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Thursday, 3 November 2016

Thursday, November 03, 2016 Posted by Hari No comments Labels:
Posted by Hari on Thursday, November 03, 2016 with No comments | Labels:

Pensions Regulator begins legal proceedings against Sir Philip Green
The Pensions Regulator has begun formal legal proceedings against Sir Philip Green and Dominic Chappell that could force them to fill the £571m deficit in the BHS pension scheme, marking a dramatic escalation of the scandal surrounding the demise of the high street chain. The regulator said that after a “complex investigation” and months of talks with Green about a rescue deal for the pension scheme it was sending warning notices to the billionaire tycoon, Chappell and their companies. Lesley Titcomb, chief executive of TPR, said it was yet to receive “sufficiently credible and comprehensive offer” to bail out the BHS pension scheme, which has more than 20,000 members, despite Green pledging to fix the problems facing it. BHS collapsed into administration in April, leading the loss of 11,000 jobs and leaving a pension deficit of £571m. Green controlled BHS between 2000 and 2015, during which time his family and other shareholders collected more than £580m. Green sold BHS in March 2015 to Chappell, a serial bankrupt with no retail experience, for just £1. Retail Acquisitions collected an estimated £17m from BHS despite owning it for just 13 months until it fell into administration. Last month the House of Commons voted unanimously to strip Green of his knighthood, which was awarded a decade ago for services to retail. During a fiery debate in parliament, Green was lambasted and described as a “billionaire spiv”. GUARDIAN

HMRC chasing £1.9bn tax from UK's richest people
The National Audit Office said HMRC's specialist unit recovered £416m in 2015 from 6,500 "high net worth individuals" with wealth of more than £20m. But efforts are ongoing to recover an estimated £1.9bn, the NAO said. Each one of the group of 6,500 is assigned their own HMRC official to liaise with over their tax bill. The £416m is in addition to tax the wealthy individuals voluntarily declare, which totalled more than £4.3bn in 2014-15. They often have complex tax affairs involving different countries. The £1.9bn figure of tax that is "at risk" of not being received, is an estimate and not all of it will be owed once each case has been examined in detail, the NAO said. According to the NAO, HMRC is criminally investigating 10 high net worth individuals in relation to illegal offshore tax evasion, although just one has been prosecuted since 2010. It is aiming to increase the number of prosecutions to 100 by 2020. The specialist unit recovers £29 for every £1 spent on staffing costs, the NAO said. HMRC is also investigating the huge leak of records from law firm Mossack Fonseca, known as the Panama Papers, which revealed how the rich and powerful use tax havens to hide their wealth. According to the NAO report, tax officials have identified 40 of the wealthiest group in the leaked data and are deciding whether their files warrant further investigation. The report also found that 137 of the country's richest who had undisclosed assets in Liechtenstein used an agreement with the tax haven in 2009 to admit their liabilities in return for less harsh penalties, with an average settlement of £1m per person. BBC NEWS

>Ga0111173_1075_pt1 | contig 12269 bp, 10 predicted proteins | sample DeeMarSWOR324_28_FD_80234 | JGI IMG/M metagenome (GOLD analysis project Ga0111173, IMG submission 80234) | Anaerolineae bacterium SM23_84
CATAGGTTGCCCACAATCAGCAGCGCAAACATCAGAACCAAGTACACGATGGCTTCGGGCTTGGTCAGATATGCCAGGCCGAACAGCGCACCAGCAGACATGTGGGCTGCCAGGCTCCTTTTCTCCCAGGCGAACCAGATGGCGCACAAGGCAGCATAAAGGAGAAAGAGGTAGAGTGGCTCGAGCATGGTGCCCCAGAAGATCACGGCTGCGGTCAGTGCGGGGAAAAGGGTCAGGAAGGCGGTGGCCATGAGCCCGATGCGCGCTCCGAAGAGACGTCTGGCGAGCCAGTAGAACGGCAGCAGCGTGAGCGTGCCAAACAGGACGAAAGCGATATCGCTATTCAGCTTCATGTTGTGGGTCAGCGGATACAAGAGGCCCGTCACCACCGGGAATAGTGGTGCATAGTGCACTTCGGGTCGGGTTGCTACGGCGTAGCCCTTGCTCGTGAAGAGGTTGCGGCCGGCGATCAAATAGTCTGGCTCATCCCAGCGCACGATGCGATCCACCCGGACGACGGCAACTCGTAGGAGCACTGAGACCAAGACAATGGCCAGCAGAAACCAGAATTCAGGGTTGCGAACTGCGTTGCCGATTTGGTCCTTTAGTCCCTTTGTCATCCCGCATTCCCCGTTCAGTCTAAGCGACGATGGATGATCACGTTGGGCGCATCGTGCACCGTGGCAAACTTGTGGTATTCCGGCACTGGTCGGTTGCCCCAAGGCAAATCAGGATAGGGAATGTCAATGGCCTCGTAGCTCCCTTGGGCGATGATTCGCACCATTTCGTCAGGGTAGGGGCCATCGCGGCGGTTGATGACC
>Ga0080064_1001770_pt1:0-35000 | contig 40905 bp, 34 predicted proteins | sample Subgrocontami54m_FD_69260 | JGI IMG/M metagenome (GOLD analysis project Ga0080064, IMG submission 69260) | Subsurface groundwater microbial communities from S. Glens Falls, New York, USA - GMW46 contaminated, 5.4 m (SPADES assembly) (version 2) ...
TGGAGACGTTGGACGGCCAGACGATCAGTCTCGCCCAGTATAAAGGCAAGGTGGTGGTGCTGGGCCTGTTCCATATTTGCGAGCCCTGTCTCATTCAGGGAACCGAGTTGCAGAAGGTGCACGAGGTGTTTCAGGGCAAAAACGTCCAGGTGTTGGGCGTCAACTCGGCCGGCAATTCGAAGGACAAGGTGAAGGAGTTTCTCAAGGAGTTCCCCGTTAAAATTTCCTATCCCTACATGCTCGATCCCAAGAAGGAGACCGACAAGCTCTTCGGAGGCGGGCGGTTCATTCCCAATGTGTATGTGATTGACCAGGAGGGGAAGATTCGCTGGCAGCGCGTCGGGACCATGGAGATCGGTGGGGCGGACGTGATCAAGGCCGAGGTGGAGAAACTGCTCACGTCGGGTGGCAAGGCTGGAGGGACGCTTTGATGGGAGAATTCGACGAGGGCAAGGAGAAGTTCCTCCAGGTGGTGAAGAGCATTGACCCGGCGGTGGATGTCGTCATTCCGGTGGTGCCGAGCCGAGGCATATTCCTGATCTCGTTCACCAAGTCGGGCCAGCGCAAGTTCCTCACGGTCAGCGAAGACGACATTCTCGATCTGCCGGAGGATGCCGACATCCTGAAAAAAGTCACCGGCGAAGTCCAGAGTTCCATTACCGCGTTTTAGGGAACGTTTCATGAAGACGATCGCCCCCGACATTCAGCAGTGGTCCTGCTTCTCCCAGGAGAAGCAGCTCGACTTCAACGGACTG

Death of the payday loan? Lending plunges by 70 PER CENT as watchdog crackdown bites
Around 1.8million loans were issued last year, down from ten million just three years earlier, according to the chief executive of the Consumer Finance Association Russell Hamblin-Boone. The majority for firms offering high-cost short-term credit have moved out of the market altogether, with just 60 authorised firms remaining where once there were 240, analysis of FCA figures from the industry body suggest. ‘Margins are very small now and we have seen a reduction in the market as a result of the regulation and price control,’ he said. Stringent controls were placed on payday lenders in 2014 and 2015, in an attempt to protect borrowers from eye-watering fees and debts spiralling out of control. The new rules mean that borrowers incur no additional charges over and above 0.8 per cent interest per day. The maximum penalty that a lender can charge a customer who misses a payment is £15 over the length of the loan. The loan cost cannot escalate in interest beyond 100 per cent of the amount borrowed in the first place. Loans still incur very high levels of interest. However lenders are obliged to make sure that their customers can afford them and are treated fairly if they fall into difficulties. The new rules mean that for many firms operating in this area, offering payday loans was no longer profitable. Speaking to the Financial Exclusion Committee at the House of Lords, Mr Hamblin-Boone pointed out that people who take out this type of loan are ‘from all walks of life – in senior positions in industry to those on zero contract hours in catering and cleaning’. The average income of a borrower is £25,500, compared to the UK average of £26,000, while they are more likely to be working full time than the population as a whole, he said. The FCA crackdown saw several lenders issued with large fines and demands to pay compensation to customers. In 2014, Wonga was ordered to pay £2.6million to around 45,000 customers for unfair and misleading debt collection practices. CFO Lending, which traded under names including Payday First and Money Resolve, had to repay almost £35million to nearly 100,000 customers after the watchdog found evidence of ‘unfair practices’. DAILY MAIL